Guide to 3D Printing

Note: This section is a work in progress and the team will constantly be adding to it. Watch this space!

1. Give consideration to the function of your print. These are just some of the various questions that will help you decide what material and settings you will use:
Is the object going to be in the sun?
How strong does the object need to be?
How heavy or light does the object be?
Does the object need to be hollow?
For help with material selection visit our filament guide here. Once you have chosen a print medium it is time to optimize your settings to produce the perfect print!

2. Infill is the crosshatching pattern that occurs within the solid parts of a 3D print. This crosshatch system is one of the many key features to 3D printing. It allows objects to be extremely light yet remain strong. This is because the forces put onto the object are dispersed evenly over the entire object. 20 percent is a well rounded fill that provides a balance between strength and weight. It is worth noting that adding more fill provides diminishing returns. Meaning far more filament is required for smaller increases in strength.

3. Shell thickness refers to the thickness of the exposed outer vertical surfaces. Increasing this is good for prints with intricate parts as they become far stronger while the thicker parts of the print can remain light with a smaller infill. Using a infill of 0 percent and a thick shell produces a print that is hollow.


4. Top and bottom thickness. This works in the same way as shell thickness but for the outermost horizontal surfaces. As they can be altered individually it is possible to print 0 percent infill and 0 top thickness to turn a model into a vase or container. The picture below shows what can happen if the top thickness is too thin.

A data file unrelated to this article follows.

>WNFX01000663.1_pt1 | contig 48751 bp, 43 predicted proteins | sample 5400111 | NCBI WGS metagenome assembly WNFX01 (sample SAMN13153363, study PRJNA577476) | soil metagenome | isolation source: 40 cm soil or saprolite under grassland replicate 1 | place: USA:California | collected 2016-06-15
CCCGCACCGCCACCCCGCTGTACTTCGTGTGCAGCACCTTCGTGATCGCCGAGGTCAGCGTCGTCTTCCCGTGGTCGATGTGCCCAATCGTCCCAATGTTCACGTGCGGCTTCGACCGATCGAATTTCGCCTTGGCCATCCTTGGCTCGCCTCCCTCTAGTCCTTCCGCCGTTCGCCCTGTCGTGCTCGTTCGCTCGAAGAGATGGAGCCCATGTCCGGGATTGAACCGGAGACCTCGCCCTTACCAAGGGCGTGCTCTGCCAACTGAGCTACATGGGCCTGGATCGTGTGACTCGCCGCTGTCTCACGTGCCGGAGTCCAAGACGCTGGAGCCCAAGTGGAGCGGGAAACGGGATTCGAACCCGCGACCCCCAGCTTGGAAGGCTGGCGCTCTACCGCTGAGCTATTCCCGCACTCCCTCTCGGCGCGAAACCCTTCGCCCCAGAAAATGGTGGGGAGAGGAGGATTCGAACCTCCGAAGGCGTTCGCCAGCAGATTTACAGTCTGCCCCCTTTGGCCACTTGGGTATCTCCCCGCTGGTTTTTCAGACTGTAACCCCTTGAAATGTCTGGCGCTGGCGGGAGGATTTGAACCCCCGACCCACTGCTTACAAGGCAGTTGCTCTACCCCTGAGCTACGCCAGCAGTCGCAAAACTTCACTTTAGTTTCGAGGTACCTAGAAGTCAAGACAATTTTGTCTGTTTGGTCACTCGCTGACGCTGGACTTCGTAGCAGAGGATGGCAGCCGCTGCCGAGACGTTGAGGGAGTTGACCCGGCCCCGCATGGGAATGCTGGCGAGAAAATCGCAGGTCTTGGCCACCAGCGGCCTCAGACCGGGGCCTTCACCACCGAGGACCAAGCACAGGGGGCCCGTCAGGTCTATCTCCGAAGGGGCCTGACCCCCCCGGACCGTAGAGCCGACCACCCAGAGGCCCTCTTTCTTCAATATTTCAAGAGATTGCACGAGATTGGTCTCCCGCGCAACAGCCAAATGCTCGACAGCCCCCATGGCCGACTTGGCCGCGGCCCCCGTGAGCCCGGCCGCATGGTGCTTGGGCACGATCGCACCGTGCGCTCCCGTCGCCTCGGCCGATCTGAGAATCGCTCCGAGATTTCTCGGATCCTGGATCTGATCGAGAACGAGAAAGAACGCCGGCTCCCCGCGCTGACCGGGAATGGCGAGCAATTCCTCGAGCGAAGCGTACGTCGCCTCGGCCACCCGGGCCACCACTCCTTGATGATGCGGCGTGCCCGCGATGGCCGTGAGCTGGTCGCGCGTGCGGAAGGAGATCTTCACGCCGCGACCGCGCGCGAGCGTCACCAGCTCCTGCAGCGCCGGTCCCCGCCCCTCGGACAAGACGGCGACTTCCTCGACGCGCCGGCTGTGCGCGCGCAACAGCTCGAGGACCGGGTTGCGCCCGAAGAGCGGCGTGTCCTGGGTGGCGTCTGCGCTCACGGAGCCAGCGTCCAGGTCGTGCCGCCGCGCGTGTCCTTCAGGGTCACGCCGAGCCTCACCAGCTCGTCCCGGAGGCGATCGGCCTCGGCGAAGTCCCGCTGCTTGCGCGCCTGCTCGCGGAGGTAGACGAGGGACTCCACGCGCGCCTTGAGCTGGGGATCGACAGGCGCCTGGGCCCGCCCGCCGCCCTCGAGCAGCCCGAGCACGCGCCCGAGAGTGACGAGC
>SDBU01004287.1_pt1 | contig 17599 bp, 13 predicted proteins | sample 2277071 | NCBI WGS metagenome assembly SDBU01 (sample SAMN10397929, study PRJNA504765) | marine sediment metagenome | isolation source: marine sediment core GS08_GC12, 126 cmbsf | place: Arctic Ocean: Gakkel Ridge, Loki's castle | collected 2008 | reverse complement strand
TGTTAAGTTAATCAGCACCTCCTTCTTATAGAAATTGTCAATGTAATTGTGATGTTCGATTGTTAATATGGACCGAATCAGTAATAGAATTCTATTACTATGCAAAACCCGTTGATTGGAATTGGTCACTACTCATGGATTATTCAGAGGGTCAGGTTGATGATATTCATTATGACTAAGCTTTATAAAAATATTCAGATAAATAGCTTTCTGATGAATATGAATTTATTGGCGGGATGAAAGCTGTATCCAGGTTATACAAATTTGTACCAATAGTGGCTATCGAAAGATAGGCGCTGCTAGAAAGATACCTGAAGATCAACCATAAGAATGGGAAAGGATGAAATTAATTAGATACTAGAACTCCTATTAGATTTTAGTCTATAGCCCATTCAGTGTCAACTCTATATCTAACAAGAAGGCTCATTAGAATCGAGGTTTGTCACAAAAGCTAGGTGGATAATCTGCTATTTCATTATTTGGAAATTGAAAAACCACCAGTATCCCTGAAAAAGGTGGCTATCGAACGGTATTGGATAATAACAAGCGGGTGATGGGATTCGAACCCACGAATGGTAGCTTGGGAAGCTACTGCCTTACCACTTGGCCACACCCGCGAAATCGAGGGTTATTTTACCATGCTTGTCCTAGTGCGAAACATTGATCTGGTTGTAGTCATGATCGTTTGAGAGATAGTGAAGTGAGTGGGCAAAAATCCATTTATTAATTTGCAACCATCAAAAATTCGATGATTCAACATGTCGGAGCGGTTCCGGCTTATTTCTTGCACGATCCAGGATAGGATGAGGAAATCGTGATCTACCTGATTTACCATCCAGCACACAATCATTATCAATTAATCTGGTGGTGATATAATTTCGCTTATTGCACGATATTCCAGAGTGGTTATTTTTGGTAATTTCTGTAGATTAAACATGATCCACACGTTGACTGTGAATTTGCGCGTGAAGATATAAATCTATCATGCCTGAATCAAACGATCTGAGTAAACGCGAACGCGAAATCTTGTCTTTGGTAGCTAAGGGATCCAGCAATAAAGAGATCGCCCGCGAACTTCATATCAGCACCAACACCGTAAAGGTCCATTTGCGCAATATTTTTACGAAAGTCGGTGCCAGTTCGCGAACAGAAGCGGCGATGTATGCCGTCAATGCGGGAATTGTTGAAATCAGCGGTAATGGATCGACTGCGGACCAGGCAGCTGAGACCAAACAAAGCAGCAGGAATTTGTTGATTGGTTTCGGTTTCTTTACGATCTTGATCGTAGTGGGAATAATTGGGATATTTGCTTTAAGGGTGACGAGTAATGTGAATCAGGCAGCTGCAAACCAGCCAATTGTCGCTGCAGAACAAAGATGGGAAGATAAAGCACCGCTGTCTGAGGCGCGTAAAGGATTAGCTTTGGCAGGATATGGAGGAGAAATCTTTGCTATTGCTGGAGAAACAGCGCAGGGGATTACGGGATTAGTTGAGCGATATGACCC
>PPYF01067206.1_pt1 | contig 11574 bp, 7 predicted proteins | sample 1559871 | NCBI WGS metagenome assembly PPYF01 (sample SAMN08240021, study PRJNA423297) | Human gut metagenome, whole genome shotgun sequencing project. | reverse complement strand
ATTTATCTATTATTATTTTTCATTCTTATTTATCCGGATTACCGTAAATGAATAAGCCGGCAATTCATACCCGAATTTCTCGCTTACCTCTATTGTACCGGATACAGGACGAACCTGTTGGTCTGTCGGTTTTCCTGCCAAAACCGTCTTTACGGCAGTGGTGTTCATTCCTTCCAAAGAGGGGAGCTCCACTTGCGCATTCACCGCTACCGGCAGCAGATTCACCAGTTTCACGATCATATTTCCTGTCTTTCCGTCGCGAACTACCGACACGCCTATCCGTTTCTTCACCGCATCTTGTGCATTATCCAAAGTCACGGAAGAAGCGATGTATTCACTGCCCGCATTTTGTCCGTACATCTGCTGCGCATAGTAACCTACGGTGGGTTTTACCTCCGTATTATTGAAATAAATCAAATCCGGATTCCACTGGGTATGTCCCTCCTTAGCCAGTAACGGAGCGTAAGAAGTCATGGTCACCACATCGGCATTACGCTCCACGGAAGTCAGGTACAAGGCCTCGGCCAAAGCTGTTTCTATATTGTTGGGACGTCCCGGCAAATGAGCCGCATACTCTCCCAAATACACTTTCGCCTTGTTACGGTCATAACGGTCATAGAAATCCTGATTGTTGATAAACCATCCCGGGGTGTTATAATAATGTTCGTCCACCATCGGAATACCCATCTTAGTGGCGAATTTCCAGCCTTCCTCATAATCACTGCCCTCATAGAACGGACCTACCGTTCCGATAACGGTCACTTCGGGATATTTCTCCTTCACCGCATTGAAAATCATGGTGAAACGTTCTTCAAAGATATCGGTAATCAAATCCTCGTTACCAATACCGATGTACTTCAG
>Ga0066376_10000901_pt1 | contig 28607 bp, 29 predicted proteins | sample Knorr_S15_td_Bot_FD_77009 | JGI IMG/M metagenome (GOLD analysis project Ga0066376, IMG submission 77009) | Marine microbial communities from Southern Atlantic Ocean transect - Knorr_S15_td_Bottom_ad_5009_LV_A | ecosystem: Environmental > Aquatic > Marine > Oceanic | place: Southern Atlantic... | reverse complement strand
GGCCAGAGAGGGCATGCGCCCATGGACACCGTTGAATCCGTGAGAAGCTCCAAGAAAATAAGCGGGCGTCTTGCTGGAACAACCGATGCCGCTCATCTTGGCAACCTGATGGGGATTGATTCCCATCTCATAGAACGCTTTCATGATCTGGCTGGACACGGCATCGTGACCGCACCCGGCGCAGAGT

5. Layer Height: Here at ZX3D we use 0.2mm as our standard resolution as it provides a great balance of speed and quality. From here we can judge whether the print needs to be finer or the model is simple and can be done with a larger resolution. Curved surfaces appear far better with higher resolution but vertical surfaces show minimal difference in quality


6. Print speeds: The standard speed in each of the slicing software is again well rounded, aiming at balancing time and quality. It is worth considering on finer prints to slow down each type of print speed to ensure precision while on larger simple prints it may be worth increasing the infill speed in order to speed up the print. Note: Simplify 3D takes care of this automatically, it slows down over layers with a small area and prints faster when it is able to. It is worth noting that with flexible filament it is vital to slow down the print speed to ensure a high quality print and prevent jams from occurring. The more detailed the model the slower the print needs to be, this is shown in the image below.


So now we have decided on what settings will give the best result for the finished product it is time get printing. Print preparation is the key to 3D printing, the difference between a good and great print is all in the first few layers. If the model is orientated correctly with the right supports and adhesion to the build plate the print will work every time.

1. When importing a model it is imperative to ensure it is laying on a flat surface. Sometimes it is possible that an imported model will be on a 1 degree skew. Pressing the lay flat command can prevent this problem from occurring.